Clinton, then a New York senator, now Obama's Secretary of State, was in East Timor as the party met half a world away. She made a cameo appearance on the huge screens inside the Time Warner Cable Arena, though, turning up in a video that celebrated the 12 Democratic women senators currently in office.
Whatever the past differences between presidents current and past, Obama and his top aides looked to Clinton as the man best able to vouch for him when it comes to the economy, his largest impediment to re-election.
As a group, white men favor Romney over Obama, according to numerous polls, but a Gallup survey taken in July showed 63 percent of them view the former president favorably, to 32 percent who see him in unfavorable terms.
White voters without college degrees preferred Clinton's wife, Hillary, over Obama in during their epic battle for the presidential nomination in 2008. They now prefer Romney over the president by more than 20 percentage points, according to an Associated Press-GfK poll published last month, yet other surveys show they give high favorability to Clinton.
Republicans have suddenly discovered a lot to like about Clinton — a man they impeached in late 1998 when they ran the House and he sat in the Oval Office.
Vice Presidential nominee Paul Ryan made no mention of those unpleasantries when he told a campaign audience in Iowa, "Under President Clinton we got welfare reform. President Obama is rolling back welfare reform."
"President Clinton worked with Republicans in Congress to have a budget agreement to cut spending. President Obama, a gusher of new spending."
Independent fact checkers have repeatedly debunked the claim about Obama's welfare proposals, often repeated in Republican television ads. Nor did the Wisconsin lawmaker mention that under a balanced budget compromise with Clinton to rein in federal spending, Republicans agreed to create a new benefit program that provides health care for lower-income children and others ineligible for Medicaid.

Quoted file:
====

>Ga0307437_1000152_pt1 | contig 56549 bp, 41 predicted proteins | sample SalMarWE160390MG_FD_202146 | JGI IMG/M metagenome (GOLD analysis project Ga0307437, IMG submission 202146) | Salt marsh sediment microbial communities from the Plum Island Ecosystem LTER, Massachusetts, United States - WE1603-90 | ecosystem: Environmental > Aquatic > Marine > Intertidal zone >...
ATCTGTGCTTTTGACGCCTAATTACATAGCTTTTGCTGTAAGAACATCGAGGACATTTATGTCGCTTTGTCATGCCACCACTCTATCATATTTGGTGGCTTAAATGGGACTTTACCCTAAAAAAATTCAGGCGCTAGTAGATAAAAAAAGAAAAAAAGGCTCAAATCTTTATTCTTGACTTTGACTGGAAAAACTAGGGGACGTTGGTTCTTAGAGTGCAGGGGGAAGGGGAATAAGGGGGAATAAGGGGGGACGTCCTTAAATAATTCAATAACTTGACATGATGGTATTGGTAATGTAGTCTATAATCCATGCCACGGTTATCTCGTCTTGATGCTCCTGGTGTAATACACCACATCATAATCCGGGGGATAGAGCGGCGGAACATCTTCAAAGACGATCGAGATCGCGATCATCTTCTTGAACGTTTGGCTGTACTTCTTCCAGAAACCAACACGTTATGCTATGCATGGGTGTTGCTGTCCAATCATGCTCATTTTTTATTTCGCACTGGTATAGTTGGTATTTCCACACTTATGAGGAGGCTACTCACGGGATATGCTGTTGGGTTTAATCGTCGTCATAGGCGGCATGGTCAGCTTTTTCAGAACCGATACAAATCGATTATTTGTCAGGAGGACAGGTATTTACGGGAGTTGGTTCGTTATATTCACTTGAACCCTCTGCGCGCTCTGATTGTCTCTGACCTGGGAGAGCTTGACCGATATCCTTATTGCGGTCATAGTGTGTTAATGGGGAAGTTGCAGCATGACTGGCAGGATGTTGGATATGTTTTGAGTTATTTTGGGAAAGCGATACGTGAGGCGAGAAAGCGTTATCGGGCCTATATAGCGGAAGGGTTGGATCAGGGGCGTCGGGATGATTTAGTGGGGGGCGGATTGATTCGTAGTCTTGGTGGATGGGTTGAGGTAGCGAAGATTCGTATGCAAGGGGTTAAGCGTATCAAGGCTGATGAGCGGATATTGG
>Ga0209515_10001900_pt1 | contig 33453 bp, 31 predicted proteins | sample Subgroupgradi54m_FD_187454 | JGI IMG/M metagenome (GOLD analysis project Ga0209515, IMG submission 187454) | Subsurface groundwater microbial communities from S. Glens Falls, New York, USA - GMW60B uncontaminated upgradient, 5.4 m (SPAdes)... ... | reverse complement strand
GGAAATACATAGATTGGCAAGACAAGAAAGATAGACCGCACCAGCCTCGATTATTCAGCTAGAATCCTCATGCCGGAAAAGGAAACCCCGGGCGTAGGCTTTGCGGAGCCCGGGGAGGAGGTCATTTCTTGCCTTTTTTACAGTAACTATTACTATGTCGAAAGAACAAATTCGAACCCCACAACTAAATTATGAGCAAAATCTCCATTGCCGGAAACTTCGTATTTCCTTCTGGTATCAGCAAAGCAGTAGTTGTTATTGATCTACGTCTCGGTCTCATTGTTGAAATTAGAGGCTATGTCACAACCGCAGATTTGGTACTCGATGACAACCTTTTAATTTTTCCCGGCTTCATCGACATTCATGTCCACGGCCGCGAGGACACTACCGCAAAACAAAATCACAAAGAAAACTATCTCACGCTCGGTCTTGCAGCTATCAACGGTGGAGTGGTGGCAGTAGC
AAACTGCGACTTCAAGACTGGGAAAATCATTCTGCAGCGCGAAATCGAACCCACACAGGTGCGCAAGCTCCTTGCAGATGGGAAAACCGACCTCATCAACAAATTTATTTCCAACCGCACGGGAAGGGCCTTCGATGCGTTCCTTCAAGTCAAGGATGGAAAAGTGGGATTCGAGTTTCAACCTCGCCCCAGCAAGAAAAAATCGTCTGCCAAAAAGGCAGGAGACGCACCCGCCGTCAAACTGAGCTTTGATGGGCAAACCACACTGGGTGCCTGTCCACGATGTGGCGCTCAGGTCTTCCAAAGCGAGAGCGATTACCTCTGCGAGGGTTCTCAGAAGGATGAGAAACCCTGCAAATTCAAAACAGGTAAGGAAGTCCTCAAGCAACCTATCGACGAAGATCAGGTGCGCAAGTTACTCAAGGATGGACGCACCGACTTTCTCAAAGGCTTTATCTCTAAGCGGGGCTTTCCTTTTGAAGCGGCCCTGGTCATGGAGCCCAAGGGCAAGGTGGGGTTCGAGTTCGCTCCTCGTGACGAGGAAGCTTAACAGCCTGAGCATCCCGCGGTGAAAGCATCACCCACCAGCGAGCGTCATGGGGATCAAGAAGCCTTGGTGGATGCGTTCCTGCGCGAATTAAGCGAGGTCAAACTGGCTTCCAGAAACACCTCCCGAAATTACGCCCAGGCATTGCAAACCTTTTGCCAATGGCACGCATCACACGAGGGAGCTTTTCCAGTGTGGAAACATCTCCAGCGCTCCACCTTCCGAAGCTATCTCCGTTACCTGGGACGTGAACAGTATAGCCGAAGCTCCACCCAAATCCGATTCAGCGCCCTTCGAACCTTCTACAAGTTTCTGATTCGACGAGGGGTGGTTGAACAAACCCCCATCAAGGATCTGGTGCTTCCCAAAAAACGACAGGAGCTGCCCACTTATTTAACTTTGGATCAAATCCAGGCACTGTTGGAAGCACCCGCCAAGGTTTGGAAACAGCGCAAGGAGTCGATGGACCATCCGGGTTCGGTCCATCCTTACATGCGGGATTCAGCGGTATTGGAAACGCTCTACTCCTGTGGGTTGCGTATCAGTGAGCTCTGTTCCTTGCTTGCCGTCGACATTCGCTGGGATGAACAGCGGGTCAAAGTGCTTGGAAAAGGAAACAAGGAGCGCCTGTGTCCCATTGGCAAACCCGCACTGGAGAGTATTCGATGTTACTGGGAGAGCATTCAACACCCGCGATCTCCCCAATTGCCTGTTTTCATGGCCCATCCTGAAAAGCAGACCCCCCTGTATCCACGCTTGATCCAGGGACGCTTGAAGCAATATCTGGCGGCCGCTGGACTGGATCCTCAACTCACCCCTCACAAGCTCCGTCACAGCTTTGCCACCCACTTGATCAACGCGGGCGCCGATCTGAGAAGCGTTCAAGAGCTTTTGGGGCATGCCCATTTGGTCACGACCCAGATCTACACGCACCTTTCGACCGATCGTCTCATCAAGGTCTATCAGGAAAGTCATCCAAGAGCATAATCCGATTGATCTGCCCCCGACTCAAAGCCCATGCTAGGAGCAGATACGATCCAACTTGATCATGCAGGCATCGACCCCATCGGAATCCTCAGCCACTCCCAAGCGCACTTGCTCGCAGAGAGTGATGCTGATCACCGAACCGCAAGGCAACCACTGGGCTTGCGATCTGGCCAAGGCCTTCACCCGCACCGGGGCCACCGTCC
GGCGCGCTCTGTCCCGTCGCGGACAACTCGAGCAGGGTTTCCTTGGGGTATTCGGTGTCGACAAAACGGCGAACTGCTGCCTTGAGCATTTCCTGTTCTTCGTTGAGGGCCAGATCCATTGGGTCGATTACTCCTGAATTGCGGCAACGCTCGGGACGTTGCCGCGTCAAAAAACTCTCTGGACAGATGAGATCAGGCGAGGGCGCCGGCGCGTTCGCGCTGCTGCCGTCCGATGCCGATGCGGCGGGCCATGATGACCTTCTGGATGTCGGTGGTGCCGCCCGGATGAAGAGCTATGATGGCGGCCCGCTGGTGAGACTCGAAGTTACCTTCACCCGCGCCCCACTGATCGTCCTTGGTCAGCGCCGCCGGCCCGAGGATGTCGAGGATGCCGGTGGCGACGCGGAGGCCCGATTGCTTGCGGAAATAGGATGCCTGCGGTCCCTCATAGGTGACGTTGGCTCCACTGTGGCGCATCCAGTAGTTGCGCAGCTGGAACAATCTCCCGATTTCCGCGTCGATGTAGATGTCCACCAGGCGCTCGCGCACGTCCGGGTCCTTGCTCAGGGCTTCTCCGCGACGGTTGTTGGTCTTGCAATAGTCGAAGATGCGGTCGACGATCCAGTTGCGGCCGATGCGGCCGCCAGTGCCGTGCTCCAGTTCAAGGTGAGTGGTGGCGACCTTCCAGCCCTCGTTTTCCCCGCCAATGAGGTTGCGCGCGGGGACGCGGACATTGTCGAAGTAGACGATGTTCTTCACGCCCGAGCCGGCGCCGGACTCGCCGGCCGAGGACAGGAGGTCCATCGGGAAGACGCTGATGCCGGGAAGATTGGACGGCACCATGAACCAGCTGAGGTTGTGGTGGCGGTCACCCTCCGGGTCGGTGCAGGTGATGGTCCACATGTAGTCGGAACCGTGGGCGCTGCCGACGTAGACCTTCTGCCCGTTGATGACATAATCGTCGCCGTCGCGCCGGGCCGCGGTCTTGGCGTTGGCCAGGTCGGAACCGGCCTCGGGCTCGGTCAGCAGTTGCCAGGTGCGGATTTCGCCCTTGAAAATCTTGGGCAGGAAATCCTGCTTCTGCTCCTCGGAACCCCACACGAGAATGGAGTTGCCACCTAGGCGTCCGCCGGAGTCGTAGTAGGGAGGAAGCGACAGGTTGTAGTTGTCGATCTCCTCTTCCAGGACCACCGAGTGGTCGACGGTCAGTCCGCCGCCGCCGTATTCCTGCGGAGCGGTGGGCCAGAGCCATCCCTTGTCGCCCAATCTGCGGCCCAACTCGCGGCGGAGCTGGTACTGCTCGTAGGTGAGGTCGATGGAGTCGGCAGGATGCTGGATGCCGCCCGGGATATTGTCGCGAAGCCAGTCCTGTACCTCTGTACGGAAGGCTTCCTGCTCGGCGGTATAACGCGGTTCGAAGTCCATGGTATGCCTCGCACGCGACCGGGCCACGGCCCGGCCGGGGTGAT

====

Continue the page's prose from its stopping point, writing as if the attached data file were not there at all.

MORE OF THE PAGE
Party leaders did their best to draw as little attention as possible to the change in the platform, making the alternation even before the prayer that opened the second night of the convention.
The changes came after the Republicans criticized an earlier decision to strip the word "God" from the party's official platform.
Romney said that "suggests a party that is increasingly out of touch with the mainstream of the American people. ... I think this party is veering further and further away into an extreme wing that Americans don't recognize."
As for Israel, Romney had declared in a summertime trip there that Jerusalem was the country's capital. U.S. policy for years has held that the city's status is a matter for negotiations between Palestinians and Israelis, and Democrats said Romney was pandering to Jewish voters in the United States with his statement.
In the Democrats' platform change on the subject, the Jerusalem language from their 2008 platform was added to this year's version.
The switch puts the platform in line with what advisers say is the president's personal view, if not the policy of his administration. "Jerusalem is and will remain the capital of Israel," it says. "The parties have agreed that Jerusalem is a matter for final status negotiations. It should remain an undivided city accessible to people of all faiths."
In more direct campaign matters, money is a constant concern for Obama's team, a turnabout from four years ago when their candidate vastly outspent Republican opponent John McCain.
Four years later, Romney is outraising Obama handily, and has pulled in more than $100 million three months in a row.
Outside groups eager to turn Obama out of power are pouring money into television advertising in battleground states at a pace that Priorities Action USA, the sole Democratic super PAC, cannot match.
Associated Press writers Jennifer Agiesta and Jack Gillum in Washington, Kasie Hunt in Vermont, Thomas Beaumont and Steve Peoples in Iowa and Ken Thomas, Matt Michaels and Jim Kuhnhenn in Charlotte contributed.
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